Some parents whose children were in the school said they were even further troubled by the new timeline. Officers on the scene should have done more, they said.
“I understand that they’re afraid for their own lives, but these guys are in tactical gear,” said Laura Pennington, whose 8-year-old son, Adam, hid in the principal’s office as the massacre unfolded. “They could have swarmed the building from all angles. He was terrorizing these children. They needed to do more.”
Pennington, whose brother-in-law was among those who rushed to the school to help but were forcibly kept outside by officers, was eventually reunited with her son Tuesday afternoon. But she said she was in touch with a woman whose niece was wounded in the attack and was still hospitalized Friday.
“There’s several more that are critical and I don’t know if they’ll live,” Pennington said. “I want to cry because they deserve better than that.”
Law enforcement experts across the country were also shocked to learn new details of Tuesday’s police response, which ignored best practices adopted by Texas law enforcement to immediately send officers in to confront and kill active shooters.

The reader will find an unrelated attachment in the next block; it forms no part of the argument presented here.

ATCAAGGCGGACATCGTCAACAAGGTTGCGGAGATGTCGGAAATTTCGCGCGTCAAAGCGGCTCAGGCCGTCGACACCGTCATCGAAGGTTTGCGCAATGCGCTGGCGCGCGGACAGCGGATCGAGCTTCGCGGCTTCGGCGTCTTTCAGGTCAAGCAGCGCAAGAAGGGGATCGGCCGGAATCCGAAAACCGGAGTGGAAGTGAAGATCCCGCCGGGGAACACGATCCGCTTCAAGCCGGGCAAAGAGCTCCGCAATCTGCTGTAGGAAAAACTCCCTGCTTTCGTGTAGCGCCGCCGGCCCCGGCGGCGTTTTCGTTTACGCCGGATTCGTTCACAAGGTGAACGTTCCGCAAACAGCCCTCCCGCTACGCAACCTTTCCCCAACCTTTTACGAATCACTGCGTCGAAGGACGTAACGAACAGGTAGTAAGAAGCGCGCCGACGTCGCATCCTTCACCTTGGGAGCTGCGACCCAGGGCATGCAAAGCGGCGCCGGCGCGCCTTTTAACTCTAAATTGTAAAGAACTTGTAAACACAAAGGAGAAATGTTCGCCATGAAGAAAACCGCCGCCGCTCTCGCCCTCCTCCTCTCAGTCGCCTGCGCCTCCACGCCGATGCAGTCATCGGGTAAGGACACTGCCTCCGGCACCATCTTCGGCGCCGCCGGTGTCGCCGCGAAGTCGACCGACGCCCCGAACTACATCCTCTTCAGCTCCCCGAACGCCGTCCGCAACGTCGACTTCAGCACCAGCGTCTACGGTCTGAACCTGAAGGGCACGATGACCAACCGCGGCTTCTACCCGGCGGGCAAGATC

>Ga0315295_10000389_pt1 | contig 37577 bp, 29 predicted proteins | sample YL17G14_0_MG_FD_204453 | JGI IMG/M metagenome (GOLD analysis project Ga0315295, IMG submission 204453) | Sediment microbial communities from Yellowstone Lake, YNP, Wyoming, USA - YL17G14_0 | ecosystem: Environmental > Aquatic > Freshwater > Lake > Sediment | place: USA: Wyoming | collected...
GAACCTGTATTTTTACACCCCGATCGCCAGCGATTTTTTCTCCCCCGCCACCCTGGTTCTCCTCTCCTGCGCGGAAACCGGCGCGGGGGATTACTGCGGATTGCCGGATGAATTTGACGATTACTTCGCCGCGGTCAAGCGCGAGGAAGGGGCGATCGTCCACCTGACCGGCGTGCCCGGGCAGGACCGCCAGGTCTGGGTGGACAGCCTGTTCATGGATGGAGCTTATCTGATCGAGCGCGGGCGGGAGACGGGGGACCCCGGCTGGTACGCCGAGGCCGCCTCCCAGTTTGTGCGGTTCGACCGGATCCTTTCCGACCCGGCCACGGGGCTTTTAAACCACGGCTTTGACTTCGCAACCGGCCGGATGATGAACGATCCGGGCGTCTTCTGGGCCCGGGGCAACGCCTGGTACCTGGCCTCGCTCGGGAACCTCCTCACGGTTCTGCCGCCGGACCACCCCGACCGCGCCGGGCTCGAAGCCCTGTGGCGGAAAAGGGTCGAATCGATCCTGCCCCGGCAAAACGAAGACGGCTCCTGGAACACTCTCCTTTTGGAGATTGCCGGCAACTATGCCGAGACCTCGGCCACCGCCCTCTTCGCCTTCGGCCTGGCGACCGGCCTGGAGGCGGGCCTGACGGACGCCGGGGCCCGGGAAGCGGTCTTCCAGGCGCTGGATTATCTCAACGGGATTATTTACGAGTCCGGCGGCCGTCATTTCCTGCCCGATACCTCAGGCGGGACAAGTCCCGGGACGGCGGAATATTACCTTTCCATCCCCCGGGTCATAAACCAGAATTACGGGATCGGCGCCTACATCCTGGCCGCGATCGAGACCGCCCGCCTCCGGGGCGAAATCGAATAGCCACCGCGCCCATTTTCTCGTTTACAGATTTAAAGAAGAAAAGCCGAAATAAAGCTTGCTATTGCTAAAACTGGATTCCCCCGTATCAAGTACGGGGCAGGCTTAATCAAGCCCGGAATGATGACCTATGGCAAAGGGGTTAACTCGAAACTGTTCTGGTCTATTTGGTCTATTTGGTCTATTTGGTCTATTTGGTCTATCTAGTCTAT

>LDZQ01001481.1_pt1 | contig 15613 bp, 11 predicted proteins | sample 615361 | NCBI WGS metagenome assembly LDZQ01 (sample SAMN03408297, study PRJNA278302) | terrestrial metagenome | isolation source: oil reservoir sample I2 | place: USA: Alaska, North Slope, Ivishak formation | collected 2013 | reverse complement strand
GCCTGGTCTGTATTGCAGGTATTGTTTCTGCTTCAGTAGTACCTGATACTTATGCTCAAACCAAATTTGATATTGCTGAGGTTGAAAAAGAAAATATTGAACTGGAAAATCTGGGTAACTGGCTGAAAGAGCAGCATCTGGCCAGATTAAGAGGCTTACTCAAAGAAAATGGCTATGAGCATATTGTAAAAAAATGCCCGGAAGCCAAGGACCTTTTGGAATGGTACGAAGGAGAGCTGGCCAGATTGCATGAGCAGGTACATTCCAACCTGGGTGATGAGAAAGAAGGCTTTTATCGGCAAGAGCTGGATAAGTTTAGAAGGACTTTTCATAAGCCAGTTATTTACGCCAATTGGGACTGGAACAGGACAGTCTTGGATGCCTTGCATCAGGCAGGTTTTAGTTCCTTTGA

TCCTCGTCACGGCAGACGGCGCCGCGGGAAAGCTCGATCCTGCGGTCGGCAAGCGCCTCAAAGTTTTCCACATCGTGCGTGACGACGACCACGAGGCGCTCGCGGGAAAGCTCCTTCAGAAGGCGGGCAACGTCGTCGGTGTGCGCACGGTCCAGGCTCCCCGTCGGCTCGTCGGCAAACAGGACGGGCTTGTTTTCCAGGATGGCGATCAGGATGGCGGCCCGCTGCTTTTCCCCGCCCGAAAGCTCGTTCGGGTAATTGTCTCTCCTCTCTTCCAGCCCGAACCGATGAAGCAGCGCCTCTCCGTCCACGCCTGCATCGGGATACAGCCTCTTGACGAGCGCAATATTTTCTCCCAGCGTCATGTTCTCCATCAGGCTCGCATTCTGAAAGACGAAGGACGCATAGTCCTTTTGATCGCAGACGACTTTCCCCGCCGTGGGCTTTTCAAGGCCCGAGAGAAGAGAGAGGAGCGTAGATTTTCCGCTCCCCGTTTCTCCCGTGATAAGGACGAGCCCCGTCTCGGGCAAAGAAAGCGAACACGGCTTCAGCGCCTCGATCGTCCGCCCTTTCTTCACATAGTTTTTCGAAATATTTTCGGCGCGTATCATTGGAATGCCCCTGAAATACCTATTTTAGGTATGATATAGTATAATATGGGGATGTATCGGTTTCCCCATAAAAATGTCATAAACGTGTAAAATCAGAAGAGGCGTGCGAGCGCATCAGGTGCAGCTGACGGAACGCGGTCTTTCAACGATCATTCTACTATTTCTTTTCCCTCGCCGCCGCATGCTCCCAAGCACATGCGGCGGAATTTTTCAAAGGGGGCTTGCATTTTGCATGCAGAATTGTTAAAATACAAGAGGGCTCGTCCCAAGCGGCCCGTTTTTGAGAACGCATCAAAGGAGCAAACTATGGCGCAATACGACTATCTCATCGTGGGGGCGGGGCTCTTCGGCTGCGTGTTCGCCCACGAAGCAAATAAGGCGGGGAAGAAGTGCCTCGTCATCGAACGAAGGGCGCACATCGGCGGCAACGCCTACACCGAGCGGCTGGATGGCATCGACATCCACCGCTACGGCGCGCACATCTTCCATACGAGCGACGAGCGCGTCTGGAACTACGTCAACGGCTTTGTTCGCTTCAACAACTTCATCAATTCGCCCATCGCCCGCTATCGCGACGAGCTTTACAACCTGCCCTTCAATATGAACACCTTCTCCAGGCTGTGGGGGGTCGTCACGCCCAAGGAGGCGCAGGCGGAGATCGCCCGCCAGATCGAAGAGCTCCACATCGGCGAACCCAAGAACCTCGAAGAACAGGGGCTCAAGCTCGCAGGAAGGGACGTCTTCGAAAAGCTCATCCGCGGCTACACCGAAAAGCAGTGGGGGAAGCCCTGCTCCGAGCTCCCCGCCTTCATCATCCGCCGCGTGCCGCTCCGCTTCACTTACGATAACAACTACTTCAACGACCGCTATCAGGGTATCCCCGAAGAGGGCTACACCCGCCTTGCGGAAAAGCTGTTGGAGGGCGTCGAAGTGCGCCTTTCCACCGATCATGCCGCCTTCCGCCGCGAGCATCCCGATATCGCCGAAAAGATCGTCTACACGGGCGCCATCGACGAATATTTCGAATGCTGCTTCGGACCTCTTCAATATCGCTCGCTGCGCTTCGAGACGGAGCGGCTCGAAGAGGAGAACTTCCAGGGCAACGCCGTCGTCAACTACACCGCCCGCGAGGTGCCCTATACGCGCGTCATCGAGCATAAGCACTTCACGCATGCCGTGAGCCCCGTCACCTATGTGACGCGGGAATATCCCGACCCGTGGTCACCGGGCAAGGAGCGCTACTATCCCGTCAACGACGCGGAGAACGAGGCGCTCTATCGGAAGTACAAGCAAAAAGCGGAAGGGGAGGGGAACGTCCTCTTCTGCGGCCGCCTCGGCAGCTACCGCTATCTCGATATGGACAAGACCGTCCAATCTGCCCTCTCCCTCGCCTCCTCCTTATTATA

“You’ve got to stop the bleed,” said Art Acevedo, former police chief of Miami, Houston and Austin, Texas. “You have to go in immediately. The kids were calling 911 for help.”
Travis Norton, a leader of the California Assn. of Tactical Officers’ after-action review team who has studied numerous mass shootings, said it is a common mistake in such situations to think “when the shooting stops, we stop.”
“That is the problem with the term ‘active shooter’: The shooter is still active if there are people in harm’s way,” he said.
But law enforcement keeps making the same mistake, he said. In the 2018 Borderline Bar and Grill shooting in Thousand Oaks and the 2021 King Soopers grocery store shooting in Boulder, Colo., on-scene commanders mistook a lack of shots for a barricade situation, Norton said. In contrast, when a gunman attacked a Pittsburgh synagogue in 2018, officers did not stop when the killer stopped shooting.
Investigators in Uvalde are interviewing witnesses and poring over video to piece together a timeline that explains how the 18-year-old gunman, Salvador Ramos, was able to walk up to the school with a long gun, enter through an unlocked door and barricade himself inside two classrooms for nearly an hour before he was shot and killed.